Ari Lennox is a storyteller. If you’re familiar with her lengthy Instagram live sessions, she’s known to tell detailed stories that involve vivid characters you want to know more about. Those same narrative skills were put to use for her debut album, Shea Butter Baby.
As the First Lady of J. Cole’s Dreamville imprint, she’s proven that she can play with the hip-hop labelmates, while holding down her own lane. Since the first application of silky goodness on her single “Whipped Cream,” it was evident that Lennox fulfilled a soulful void that was missed in R&B but sorely appreciated.
Between dating and adulting, each of the 12 entrancing tracks on Lennox’s debut offer something for all types of listeners. So, light up your faux cigarettes as you inhale Baby’s addictive sonic energy and exhale Lennox’s lyrical panache.
The opening track, “Chicago Boy,” sets the ultimate mood of the album. Lennox recounts meeting an attractive man at CVS who catches her eye. She doesn’t want to come off as thirsty but she knows exactly what she wants. Before ending the track, Lennox tells all the fellas it’s time to leave so she can have a word with her ladies. She further warns that “it’s about to get so fucking freaky.”
Lennox effortlessly glides into “BMO,” a nostalgic-feeling bop that shares similar production elements as “I Just Can’t” by Faith Evans. From the first second, listeners can’t help but to be transported to a familiar space off the sample alone. Lennox’s rich vocals and suggestive imagery helps make a perfect addition to a summer playlist.
Sometimes, the best moments in a relationship is when both you and your boo thang get innovative and creative due to lack of funds. On “Broke,” which features her labelmate J.I.D, the two express making the most of their financial situations together. Although money is low, it doesn’t stop them from holding each other down and keeping love first. J.I.D’s verse adds texture to the collaboration, switching up the cadence after every few bars and lending his raspy singing voice to the track.
Things get a bit heavy on “Up Late,” which is the third track Lennox shared before the album’s release date. With Masego on the saxophone, this sexy and sultry groove will have you hitting up whoever your joint is for an encounter in the afterhours. The flirty, yet light production balances the realer than life lyrics, exuding a yearning that can only be met physically.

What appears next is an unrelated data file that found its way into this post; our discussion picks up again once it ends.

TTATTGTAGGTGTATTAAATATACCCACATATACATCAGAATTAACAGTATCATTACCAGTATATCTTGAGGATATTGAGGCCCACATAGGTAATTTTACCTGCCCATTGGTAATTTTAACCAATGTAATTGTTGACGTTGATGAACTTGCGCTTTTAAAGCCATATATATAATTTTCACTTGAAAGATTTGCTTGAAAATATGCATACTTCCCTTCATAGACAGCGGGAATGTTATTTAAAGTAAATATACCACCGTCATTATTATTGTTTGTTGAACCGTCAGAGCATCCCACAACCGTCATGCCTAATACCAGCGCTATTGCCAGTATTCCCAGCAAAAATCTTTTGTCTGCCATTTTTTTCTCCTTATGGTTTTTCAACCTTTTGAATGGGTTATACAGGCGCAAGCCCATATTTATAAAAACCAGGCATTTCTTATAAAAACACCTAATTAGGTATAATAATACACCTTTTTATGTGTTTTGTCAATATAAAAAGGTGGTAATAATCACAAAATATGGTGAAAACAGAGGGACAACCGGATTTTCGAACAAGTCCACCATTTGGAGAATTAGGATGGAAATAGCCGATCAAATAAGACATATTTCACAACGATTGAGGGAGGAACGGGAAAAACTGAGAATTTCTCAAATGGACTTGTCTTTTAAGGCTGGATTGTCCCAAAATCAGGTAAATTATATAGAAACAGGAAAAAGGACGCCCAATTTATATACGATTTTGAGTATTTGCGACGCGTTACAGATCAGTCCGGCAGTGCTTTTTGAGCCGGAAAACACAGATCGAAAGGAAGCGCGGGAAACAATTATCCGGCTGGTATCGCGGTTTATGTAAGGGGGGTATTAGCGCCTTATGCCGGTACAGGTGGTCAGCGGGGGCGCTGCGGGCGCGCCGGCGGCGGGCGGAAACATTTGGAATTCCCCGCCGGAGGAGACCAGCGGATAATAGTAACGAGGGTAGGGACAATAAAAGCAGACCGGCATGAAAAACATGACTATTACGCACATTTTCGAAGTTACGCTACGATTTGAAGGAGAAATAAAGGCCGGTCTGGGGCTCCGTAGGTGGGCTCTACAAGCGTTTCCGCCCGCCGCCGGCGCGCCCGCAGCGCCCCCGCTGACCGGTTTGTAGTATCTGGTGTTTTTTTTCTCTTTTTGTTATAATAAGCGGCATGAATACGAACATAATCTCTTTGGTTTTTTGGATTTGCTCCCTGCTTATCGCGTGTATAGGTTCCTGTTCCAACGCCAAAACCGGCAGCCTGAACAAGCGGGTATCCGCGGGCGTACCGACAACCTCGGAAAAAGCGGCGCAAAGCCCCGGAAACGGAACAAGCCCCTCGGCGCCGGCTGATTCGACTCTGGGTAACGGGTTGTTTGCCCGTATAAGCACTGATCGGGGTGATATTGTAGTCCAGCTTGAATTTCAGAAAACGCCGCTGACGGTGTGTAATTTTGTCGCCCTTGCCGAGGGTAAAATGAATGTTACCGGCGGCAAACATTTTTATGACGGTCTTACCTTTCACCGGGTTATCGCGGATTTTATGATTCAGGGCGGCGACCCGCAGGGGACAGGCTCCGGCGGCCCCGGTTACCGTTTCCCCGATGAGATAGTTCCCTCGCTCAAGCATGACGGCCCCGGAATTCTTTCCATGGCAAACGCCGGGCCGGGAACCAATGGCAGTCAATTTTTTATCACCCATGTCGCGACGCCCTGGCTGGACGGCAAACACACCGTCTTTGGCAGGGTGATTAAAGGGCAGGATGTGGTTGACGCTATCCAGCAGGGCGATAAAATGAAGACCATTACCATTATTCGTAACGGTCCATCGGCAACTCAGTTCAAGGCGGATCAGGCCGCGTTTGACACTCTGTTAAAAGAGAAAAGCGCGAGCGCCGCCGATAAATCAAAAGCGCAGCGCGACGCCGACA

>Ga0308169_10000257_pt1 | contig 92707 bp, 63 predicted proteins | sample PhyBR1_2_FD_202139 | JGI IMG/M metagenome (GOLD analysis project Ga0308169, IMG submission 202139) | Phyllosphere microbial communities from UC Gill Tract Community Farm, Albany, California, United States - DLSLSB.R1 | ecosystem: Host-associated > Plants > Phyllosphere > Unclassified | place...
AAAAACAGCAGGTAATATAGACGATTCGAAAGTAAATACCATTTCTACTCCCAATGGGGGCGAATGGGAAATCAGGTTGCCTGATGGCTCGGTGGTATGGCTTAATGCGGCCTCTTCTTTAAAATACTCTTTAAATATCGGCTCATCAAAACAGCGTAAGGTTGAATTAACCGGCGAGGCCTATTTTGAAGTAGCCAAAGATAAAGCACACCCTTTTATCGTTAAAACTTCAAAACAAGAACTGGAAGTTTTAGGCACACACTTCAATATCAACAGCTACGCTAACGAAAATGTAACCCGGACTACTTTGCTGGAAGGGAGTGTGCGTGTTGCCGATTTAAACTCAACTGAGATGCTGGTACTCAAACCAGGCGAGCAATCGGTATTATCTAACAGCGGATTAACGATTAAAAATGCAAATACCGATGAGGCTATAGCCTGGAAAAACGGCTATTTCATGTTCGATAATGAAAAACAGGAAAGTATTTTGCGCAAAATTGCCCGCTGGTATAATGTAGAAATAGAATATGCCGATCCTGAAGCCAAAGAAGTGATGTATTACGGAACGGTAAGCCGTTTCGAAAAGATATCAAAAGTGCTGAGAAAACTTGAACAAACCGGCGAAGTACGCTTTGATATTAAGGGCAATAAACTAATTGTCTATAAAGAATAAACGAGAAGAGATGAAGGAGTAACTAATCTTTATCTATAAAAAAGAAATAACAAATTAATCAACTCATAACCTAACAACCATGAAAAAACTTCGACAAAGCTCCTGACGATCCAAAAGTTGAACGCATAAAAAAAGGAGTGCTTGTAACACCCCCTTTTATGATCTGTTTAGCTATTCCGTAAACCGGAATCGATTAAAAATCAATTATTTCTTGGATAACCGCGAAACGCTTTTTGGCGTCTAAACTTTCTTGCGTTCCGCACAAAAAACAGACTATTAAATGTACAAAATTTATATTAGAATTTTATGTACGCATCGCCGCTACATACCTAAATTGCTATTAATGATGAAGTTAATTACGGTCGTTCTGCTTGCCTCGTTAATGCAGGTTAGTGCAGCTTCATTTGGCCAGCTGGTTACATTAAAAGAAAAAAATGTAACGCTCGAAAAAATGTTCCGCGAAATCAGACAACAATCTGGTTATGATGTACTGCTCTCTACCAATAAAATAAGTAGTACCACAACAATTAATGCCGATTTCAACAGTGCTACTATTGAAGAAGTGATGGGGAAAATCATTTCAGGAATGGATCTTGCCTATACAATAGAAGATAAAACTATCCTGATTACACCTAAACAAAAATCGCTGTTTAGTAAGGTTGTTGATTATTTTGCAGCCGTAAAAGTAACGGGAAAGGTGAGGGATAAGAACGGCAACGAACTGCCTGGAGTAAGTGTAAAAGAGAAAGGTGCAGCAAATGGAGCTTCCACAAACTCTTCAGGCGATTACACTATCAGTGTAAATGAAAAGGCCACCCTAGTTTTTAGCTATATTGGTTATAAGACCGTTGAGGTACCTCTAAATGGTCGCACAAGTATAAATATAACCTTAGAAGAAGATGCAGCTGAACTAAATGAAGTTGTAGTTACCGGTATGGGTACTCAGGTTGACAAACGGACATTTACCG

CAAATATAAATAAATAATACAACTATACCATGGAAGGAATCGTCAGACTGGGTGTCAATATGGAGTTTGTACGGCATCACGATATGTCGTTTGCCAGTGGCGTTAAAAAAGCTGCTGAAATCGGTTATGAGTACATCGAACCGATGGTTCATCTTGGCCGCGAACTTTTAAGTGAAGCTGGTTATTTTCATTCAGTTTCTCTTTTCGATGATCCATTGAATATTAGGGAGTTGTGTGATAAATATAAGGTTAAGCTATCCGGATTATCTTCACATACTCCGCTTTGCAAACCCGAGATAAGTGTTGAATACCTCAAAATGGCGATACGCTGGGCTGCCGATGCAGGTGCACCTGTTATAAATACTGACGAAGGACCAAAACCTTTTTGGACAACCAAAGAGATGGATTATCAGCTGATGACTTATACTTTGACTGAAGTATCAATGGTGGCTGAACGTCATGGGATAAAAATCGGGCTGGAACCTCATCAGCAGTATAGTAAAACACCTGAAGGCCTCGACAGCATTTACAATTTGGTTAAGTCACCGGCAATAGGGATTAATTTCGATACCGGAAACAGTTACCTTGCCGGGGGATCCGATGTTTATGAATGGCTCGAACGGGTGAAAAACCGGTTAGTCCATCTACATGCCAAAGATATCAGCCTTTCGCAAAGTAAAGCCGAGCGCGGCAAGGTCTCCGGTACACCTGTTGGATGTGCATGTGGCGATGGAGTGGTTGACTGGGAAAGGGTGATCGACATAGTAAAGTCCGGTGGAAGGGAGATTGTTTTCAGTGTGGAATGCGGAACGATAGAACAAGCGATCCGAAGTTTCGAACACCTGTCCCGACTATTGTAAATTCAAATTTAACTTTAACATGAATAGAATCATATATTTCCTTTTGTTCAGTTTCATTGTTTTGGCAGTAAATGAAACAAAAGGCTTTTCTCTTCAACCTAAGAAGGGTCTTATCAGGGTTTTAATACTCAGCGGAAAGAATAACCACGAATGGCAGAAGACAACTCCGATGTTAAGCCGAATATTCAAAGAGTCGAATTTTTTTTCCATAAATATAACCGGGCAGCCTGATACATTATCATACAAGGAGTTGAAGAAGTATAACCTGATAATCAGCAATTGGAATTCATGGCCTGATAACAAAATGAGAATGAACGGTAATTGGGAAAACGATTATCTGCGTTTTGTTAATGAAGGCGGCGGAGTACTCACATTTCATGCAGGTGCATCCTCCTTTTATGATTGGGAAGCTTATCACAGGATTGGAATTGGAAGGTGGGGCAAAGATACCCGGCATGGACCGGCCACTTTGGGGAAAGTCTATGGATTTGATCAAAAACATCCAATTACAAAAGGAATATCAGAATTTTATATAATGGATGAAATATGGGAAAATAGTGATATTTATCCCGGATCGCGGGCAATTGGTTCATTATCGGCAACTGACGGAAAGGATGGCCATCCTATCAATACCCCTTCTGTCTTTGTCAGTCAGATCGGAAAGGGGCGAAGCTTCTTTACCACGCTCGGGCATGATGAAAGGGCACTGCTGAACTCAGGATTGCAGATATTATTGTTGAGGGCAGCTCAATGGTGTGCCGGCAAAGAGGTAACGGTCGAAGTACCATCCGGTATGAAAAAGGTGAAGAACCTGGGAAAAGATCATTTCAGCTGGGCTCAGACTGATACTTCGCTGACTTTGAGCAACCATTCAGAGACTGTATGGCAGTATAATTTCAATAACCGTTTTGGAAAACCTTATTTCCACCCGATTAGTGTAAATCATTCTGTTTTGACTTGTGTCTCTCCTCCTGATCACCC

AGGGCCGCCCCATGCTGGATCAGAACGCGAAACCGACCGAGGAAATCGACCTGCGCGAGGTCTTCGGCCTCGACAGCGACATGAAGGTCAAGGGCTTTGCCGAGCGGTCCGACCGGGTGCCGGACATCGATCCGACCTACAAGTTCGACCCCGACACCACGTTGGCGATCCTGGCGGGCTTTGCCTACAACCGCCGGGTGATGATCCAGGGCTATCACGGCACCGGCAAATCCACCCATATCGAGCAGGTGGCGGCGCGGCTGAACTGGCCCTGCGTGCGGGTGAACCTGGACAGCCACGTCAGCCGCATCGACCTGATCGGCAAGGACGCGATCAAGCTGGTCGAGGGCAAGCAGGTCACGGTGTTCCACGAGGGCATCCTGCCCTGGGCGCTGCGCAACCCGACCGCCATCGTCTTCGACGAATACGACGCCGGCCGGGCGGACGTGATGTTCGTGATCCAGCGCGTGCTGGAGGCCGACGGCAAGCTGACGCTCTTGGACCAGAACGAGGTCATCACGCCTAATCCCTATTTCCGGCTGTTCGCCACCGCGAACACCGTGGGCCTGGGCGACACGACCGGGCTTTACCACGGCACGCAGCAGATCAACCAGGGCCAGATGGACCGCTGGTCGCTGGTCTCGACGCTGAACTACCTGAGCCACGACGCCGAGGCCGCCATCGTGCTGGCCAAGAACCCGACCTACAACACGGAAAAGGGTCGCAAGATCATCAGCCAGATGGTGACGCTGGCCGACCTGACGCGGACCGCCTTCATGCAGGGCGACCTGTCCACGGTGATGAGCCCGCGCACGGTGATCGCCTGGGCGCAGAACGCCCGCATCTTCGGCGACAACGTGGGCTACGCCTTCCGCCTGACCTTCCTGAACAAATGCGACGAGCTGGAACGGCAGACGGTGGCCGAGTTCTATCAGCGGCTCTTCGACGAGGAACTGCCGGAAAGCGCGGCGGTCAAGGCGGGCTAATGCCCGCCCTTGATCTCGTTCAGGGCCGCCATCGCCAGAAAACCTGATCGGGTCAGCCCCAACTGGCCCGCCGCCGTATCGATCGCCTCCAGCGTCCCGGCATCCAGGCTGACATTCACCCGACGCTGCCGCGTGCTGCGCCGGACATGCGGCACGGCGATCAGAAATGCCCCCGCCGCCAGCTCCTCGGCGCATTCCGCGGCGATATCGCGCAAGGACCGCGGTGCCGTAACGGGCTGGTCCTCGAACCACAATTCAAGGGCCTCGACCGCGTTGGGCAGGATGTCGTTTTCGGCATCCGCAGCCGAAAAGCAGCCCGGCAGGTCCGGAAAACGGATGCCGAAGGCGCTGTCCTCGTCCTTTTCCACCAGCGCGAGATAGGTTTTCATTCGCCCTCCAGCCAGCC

Following the alluring title rack, the album takes a topical turn with “Speak to Me.” Leading with the frustration of a confused partner, Lennox pleads for communication and clarity. She quickly turns on the softness on the second verse but switches just as fast when she questions the trust and authenticity by the bridge.
“New Apartment” is the continuation of “Cold Outside” from Lennox’s Pho EP. There’s no need to creep into the bedroom because she has a place to call her own. The content and delight of what it feels like to finally live alone is covered in each line.
“A Dolla Tree wine glass is in the air / Andre will get me there / No longer afraid of the dark, ‘cause that light bill changed my heart (said it changed) / Made a n***a act smart (said that shit changed),” she sings. As great as it is to be independent there is a downside to it; a realization she reaches by the end of the song.
One of the rawest songs on the Shea Butter Baby debut is “Pop.” With nothing but an acoustic guitar as the framework, Lennox questions whether she will still be taken seriously if she gives up her goodies. While it’s another short length album cut, she delivers the song by getting straight to the point — lyrically and vocally.
Lennox pushes beyond the limits with the emotionally spectacular “I Been.” Showcasing her formidable range throughout the record, the pain of heartbreak is felt in each note. Even if you’re not jaded by the act of dating, it’s easy to feel that way, especially how this number is packaged.
With another smooth album transition into the first single “Whipped Cream,” the feelings of hurt and disappointment progresses. It’s difficult to get tired of this tune because it hits the exact same bittersweet spot, whether it’s the first or 100th listen.
“Static,” the closing track, brings a sense of hope for this union she’s been fighting for on this over 40-minute melodrama. Glimmers of faith peak through the lyrics like a distorted picture on a CRT television. Rounding out her Shea Butter Baby album on a happier note encompasses the variety of ups, downs, and everything in between that entail love and relationships from a Black woman’s eyes.
Among the melodies lie the relatable bluntness and common intimacy that take place in romantic relationships. Lennox’s penchant to capture the essence of normal, regular everyday occurrences is sharply precise. Instrumentation is the project’s prevailing thread with an old school ‘70s flare that fits in subtly. There isn’t just one standout song on Shea Butter Baby, as striking delivery and vocal moments emerge out of each composition.
The album’s fluidity can be credited to flawless sequencing; it’s perfect as there isn’t a single shift out of place. Soul and emotion are the major players of Shea Butter Baby and no matter what your status may be, you can’t say you didn’t feel something from this album.
Standout tracks (hair textures): “BMO,” “Pop” and “I Been”
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